Finally, we believe that a retroactive application of the present decision would have a seriously detrimental effect on the administration of justice which far outweighs the possible benefits to be gained from such application. Since the Boykin decision in June 1969, many thousands of guilty pleas have been entered in misdemeanor proceedings. If we were to apply the present decision retroactively, we would undoubtedly invalidate many of these convictions, convictions which, although lacking explicit "on the record" waivers, for the most part resulted from voluntary and intelligent guilty pleas. As we noted in Tahl: "[W]hile we endorse the Supreme Court's determination [in Boykin] that more explicit proceedings are both necessary and desirable to assure the utmost constitutional protection to an accused, we also must recognize that a 'large number of constitutionally valid convictions ... may have been obtained' -- and indeed were obtained -- under the previous practice. To invalidate all such prior guilty pleas years ... after their acceptance would have a dolorous effect upon the administration of justice." (Fn. omitted.) (1 Cal.3d at p. 135.)

These observations are particularly appropriate in the misdemeanor context where, in light of the less serious nature of such charges, relevant evidence in past cases has in all probability long been discarded and reprosecution [10 Cal. 3d 311] at this late date will frequently not be feasible. Under these circumstances, we conclude that prospective application is appropriate.

5. Conclusion.

To reiterate, we have concluded above that the principles underlying the Boykin-Tahl decisions are applicable to misdemeanor proceedings. We have also indicated that in implementing these principles in the misdemeanor field, the procedure required for felony prosecutions need not be precisely duplicated, but variations may be adopted so long as defendants' fundamental constitutional rights are respected. In particular, we have explained that the application of the Boykin-Tahl rule does not preclude the entry of a guilty plea through counsel, so long as the record explicitly demonstrates the defendant's awareness, and personal waiver, of the constitutional rights relinquished by his plea of guilty. Moreover, we have also recognized that when misdemeanor defendants personally appear in court to enter their pleas, the trial judge may collectively advise such defendants of their constitutional rights so long as adequate evidence of each defendant's personal waiver appears on the record. Finally, we have held that our present decision is to be applied purely prospectively.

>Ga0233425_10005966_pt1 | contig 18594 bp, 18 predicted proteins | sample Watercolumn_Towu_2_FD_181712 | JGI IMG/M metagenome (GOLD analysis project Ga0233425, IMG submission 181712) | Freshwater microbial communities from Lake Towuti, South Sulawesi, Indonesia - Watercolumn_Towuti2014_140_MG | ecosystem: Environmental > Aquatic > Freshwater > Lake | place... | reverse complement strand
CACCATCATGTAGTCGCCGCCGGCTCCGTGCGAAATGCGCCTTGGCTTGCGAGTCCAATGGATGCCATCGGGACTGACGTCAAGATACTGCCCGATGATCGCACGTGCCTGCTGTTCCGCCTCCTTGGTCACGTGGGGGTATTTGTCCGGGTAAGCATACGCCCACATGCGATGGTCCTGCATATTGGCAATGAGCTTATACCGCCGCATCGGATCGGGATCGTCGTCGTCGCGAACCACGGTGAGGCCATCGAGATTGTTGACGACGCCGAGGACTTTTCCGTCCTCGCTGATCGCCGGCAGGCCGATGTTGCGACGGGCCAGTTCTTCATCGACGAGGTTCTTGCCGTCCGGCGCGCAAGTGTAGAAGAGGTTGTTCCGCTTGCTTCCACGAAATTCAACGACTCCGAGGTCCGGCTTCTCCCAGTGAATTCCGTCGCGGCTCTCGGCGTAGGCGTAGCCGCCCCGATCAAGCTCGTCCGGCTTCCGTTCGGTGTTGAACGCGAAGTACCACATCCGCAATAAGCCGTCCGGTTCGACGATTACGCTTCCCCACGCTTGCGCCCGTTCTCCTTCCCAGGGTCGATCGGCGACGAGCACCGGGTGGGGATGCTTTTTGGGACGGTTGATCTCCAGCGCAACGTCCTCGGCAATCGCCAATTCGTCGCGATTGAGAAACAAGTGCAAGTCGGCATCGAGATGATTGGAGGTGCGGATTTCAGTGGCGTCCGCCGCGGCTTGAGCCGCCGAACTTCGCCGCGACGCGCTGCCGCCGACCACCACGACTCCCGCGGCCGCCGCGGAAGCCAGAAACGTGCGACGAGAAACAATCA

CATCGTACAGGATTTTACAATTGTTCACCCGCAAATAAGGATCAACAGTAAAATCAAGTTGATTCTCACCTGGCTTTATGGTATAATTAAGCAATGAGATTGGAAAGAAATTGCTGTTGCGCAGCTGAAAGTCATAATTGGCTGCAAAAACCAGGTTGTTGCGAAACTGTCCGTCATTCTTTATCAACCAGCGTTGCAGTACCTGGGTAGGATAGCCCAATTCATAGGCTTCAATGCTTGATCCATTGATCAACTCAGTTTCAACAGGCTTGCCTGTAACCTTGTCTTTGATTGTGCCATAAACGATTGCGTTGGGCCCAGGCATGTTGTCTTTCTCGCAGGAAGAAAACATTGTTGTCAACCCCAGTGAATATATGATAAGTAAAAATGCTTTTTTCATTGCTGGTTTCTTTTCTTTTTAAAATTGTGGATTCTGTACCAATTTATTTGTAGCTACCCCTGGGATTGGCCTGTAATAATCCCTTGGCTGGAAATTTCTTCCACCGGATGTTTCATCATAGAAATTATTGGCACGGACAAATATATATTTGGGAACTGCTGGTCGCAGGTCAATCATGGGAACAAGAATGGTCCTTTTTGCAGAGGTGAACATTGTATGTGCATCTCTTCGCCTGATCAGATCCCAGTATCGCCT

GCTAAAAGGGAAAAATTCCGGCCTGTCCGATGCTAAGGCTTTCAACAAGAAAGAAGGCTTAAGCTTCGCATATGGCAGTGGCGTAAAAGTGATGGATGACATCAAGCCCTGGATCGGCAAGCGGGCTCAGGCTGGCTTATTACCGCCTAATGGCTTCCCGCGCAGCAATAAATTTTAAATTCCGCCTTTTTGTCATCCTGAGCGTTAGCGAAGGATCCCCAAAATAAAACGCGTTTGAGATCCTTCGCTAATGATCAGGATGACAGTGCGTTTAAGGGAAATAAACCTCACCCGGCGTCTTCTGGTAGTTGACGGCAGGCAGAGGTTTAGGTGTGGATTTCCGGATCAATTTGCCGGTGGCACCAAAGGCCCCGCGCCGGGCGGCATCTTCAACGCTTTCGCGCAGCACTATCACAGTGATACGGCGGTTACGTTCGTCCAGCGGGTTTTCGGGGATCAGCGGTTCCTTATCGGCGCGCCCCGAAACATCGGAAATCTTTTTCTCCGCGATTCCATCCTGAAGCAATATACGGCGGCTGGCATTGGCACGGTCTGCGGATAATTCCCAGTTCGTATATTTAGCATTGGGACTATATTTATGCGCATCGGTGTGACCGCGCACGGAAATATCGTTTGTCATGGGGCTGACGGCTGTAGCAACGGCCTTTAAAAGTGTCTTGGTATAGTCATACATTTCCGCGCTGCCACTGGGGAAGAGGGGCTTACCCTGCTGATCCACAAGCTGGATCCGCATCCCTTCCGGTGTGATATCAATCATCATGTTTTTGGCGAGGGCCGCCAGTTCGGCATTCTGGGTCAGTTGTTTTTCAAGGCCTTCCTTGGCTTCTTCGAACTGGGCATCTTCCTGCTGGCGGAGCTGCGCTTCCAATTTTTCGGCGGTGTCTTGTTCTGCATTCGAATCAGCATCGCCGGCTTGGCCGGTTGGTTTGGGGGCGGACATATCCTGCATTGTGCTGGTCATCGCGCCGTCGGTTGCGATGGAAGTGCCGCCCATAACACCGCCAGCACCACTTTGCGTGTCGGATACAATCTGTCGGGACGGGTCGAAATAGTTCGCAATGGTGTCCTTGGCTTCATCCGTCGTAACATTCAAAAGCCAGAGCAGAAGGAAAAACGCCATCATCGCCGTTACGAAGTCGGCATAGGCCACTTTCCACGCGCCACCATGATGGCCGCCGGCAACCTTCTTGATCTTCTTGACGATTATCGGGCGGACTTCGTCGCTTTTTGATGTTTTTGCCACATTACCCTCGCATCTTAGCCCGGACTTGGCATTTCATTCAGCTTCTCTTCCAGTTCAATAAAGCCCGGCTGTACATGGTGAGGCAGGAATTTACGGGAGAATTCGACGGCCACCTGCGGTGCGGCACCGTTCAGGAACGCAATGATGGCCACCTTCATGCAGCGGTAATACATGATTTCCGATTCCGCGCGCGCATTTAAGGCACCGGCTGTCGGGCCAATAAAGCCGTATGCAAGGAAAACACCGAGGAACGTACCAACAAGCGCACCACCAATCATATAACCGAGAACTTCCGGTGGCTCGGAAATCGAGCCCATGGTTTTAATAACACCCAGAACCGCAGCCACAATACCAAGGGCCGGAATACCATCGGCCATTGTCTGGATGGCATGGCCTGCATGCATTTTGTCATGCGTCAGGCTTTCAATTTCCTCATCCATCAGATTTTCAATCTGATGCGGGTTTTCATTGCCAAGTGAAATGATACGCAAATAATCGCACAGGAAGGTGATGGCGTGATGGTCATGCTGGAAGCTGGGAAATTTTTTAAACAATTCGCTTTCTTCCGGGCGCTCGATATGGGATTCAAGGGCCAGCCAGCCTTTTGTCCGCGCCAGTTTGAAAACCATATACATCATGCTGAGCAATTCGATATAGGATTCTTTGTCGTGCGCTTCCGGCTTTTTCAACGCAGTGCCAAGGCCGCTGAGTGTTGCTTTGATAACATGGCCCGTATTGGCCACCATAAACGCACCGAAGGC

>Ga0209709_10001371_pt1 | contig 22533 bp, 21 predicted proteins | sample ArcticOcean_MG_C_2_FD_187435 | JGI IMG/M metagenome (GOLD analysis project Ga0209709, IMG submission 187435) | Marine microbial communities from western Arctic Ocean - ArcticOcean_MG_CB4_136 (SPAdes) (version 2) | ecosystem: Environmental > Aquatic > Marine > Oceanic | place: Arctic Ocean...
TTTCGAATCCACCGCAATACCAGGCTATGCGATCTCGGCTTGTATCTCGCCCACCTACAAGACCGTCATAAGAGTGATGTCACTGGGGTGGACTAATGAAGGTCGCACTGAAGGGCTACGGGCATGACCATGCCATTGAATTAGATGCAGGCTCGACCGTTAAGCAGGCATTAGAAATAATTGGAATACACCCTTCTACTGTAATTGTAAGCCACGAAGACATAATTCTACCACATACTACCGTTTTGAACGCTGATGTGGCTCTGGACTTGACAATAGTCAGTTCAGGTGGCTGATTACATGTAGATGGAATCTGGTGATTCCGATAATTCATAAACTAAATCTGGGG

In light of these conclusions, the writ of mandate requested in both of the present cases must be denied. Given the prospective effect of our ruling, the court in Mills v. Municipal Court did not err in refusing to set aside petitioner Mills' 1971 conviction. Similarly, in People v. Superior Court (Wicks), the superior court properly concluded that under the circumstances the municipal court should have accepted defendant Wicks' plea of guilty tendered by his counsel.

In Mills v. Municipal Court (L.A. 30117) the alternative writ of mandate is discharged and the peremptory writ is denied. In People v. Superior Court (Wicks) (L.A. 30108) the alternative writ of mandate is discharged and the peremptory writ is denied.

Wright, C. J., McComb, J., Mosk, J., Burke, J., Sullivan, J., and Clark, J., concurred.

Appendix

FN 1. See In re Mosley (1970) 1 Cal. 3d 913 [83 Cal. Rptr. 809, 464 P.2d 473] (Boykin-Tahl applicable to submission on a transcript under circumstances in which such submission is tantamount to a plea of guilty); People v. Gallegos (1971) 4 Cal. 3d 242 [93 Cal. Rptr. 229, 481 P.2d 237] (Mosley applies prospectively); People v. Rizer (1971) 5 Cal. 3d 35 [95 Cal. Rptr. 23, 484 P.2d 1367] (Tahl requirements apply to all post-Boykin guilty pleas); In re Sutherland (1972) 6 Cal. 3d 666 [100 Cal. Rptr. 129, 493 P.2d 857] (Boykin-Tahl applicable to guilty pleas entered as a result of plea bargain); People v. Levey (1973) 8 Cal. 3d 648 [105 Cal. Rptr. 516, 504 P.2d 452] (waiver of privilege of self-incrimination necessary in Mosley context).

FN 2. The conditions of the suspension were that Mills not be arrested driving an automobile with liquor on his breath and that he not violate Penal Code section 367d, or Vehicle Code sections 23102, subdivision (a), and 23103.

FN 3. In addition to this court record, the present petition includes a verified declaration by petitioner Mills, elaborating somewhat on the facts surrounding the guilty plea. The declaration alleges that Mills was not personally acquainted with his attorney Frantz but was referred to his law offices by a friend, that Mills only spoke to Frantz over the telephone on one occasion, that at that time he informed Frantz of the date he was to appear in court and the nature of the charge against him but not the facts giving rise to the arrest, that Frantz advised him of the fee, told him it would not be necessary for Mills to appear in court until further notice from Frantz, but at no time advised Mills of any of his constitutional rights.